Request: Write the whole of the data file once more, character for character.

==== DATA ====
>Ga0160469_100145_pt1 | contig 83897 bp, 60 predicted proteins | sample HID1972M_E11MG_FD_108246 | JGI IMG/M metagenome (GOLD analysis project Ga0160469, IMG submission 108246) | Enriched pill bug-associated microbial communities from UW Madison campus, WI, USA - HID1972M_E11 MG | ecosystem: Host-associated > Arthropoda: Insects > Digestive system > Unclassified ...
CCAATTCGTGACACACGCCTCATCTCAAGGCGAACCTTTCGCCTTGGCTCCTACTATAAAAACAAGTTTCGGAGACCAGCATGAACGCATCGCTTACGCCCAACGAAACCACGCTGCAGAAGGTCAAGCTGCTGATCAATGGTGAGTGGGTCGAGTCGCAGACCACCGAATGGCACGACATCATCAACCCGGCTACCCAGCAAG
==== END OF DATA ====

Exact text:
>Ga0160469_100145_pt1 | contig 83897 bp, 60 predicted proteins | sample HID1972M_E11MG_FD_108246 | JGI IMG/M metagenome (GOLD analysis project Ga0160469, IMG submission 108246) | Enriched pill bug-associated microbial communities from UW Madison campus, WI, USA - HID1972M_E11 MG | ecosystem: Host-associated > Arthropoda: Insects > Digestive system > Unclassified ...
CCAATTCGTGACACACGCCTCATCTCAAGGCGAACCTTTCGCCTTGGCTCCTACTATAAAAACAAGTTTCGGAGACCAGCATGAACGCATCGCTTACGCCCAACGAAACCACGCTGCAGAAGGTCAAGCTGCTGATCAATGGTGAGTGGGTCGAGTCGCAGACCACCGAATGGCACGACATCATCAACCCGGCTACCCAGCAAG